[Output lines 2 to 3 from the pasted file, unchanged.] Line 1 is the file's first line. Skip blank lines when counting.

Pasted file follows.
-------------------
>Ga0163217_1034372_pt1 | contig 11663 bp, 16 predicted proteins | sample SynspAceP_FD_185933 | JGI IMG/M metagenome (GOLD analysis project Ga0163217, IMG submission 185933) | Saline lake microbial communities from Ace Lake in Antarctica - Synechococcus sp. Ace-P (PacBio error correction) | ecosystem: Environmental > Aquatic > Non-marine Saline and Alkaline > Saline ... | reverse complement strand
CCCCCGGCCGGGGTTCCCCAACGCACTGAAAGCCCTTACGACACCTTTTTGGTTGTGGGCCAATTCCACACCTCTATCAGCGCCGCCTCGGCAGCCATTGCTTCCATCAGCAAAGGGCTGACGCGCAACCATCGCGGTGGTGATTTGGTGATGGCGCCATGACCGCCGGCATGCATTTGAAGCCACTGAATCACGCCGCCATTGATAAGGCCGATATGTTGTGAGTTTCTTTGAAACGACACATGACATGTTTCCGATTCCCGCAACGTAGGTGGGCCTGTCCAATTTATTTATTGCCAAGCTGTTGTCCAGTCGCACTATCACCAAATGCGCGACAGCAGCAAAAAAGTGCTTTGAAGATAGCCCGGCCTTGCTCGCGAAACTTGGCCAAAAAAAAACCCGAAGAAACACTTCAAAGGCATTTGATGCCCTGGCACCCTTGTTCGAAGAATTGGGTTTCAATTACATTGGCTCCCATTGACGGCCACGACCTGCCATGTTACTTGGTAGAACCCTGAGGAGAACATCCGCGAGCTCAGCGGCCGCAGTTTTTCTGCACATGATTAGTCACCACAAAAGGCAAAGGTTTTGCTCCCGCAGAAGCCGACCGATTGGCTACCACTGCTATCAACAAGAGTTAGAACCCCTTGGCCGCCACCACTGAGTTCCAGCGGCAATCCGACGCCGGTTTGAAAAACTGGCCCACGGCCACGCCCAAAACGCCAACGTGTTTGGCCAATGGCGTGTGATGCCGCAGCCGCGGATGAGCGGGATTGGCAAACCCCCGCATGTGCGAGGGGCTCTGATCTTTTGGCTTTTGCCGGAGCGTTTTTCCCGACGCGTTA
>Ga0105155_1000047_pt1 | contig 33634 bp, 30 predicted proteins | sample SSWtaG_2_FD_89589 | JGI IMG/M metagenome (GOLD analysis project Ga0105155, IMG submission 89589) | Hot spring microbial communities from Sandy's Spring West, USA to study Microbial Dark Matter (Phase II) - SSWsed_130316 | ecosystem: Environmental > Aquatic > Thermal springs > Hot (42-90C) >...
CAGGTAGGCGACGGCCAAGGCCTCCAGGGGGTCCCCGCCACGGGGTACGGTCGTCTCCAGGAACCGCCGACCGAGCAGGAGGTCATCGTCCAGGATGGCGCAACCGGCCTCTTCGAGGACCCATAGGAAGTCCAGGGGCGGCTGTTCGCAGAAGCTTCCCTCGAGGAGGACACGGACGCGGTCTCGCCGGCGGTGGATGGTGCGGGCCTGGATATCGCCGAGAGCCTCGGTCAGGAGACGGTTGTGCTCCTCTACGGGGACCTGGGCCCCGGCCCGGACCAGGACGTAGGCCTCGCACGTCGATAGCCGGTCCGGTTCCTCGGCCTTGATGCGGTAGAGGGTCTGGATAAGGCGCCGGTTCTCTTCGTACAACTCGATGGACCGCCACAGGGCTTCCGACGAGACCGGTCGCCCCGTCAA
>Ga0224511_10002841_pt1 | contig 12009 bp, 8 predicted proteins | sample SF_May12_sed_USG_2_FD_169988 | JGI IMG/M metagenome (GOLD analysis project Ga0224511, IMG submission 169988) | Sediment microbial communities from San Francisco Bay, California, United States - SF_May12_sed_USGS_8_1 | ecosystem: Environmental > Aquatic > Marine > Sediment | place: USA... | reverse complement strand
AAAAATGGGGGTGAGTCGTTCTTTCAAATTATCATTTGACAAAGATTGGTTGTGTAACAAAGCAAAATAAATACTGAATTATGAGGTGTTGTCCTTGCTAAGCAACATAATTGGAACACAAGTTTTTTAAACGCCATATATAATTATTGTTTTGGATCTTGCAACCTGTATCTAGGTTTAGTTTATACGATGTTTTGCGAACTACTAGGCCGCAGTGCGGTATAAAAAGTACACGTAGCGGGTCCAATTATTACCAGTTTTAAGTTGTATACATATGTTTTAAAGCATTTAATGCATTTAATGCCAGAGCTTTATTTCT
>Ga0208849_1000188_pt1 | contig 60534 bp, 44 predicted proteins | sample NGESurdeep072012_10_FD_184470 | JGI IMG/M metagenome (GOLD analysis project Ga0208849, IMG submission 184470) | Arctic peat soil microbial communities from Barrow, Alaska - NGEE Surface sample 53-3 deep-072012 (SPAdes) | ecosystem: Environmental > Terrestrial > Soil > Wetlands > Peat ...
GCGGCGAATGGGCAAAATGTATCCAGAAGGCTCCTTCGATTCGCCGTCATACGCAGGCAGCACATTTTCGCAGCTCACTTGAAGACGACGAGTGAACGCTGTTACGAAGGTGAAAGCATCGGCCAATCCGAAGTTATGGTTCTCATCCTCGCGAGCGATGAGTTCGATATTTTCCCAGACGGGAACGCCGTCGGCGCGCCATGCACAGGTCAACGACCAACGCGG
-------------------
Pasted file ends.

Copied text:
CCCCCGGCCGGGGTTCCCCAACGCACTGAAAGCCCTTACGACACCTTTTTGGTTGTGGGCCAATTCCACACCTCTATCAGCGCCGCCTCGGCAGCCATTGCTTCCATCAGCAAAGGGCTGACGCGCAACCATCGCGGTGGTGATTTGGTGATGGCGCCATGACCGCCGGCATGCATTTGAAGCCACTGAATCACGCCGCCATTGATAAGGCCGATATGTTGTGAGTTTCTTTGAAACGACACATGACATGTTTCCGATTCCCGCAACGTAGGTGGGCCTGTCCAATTTATTTATTGCCAAGCTGTTGTCCAGTCGCACTATCACCAAATGCGCGACAGCAGCAAAAAAGTGCTTTGAAGATAGCCCGGCCTTGCTCGCGAAACTTGGCCAAAAAAAAACCCGAAGAAACACTTCAAAGGCATTTGATGCCCTGGCACCCTTGTTCGAAGAATTGGGTTTCAATTACATTGGCTCCCATTGACGGCCACGACCTGCCATGTTACTTGGTAGAACCCTGAGGAGAACATCCGCGAGCTCAGCGGCCGCAGTTTTTCTGCACATGATTAGTCACCACAAAAGGCAAAGGTTTTGCTCCCGCAGAAGCCGACCGATTGGCTACCACTGCTATCAACAAGAGTTAGAACCCCTTGGCCGCCACCACTGAGTTCCAGCGGCAATCCGACGCCGGTTTGAAAAACTGGCCCACGGCCACGCCCAAAACGCCAACGTGTTTGGCCAATGGCGTGTGATGCCGCAGCCGCGGATGAGCGGGATTGGCAAACCCCCGCATGTGCGAGGGGCTCTGATCTTTTGGCTTTTGCCGGAGCGTTTTTCCCGACGCGTTA
>Ga0105155_1000047_pt1 | contig 33634 bp, 30 predicted proteins | sample SSWtaG_2_FD_89589 | JGI IMG/M metagenome (GOLD analysis project Ga0105155, IMG submission 89589) | Hot spring microbial communities from Sandy's Spring West, USA to study Microbial Dark Matter (Phase II) - SSWsed_130316 | ecosystem: Environmental > Aquatic > Thermal springs > Hot (42-90C) >...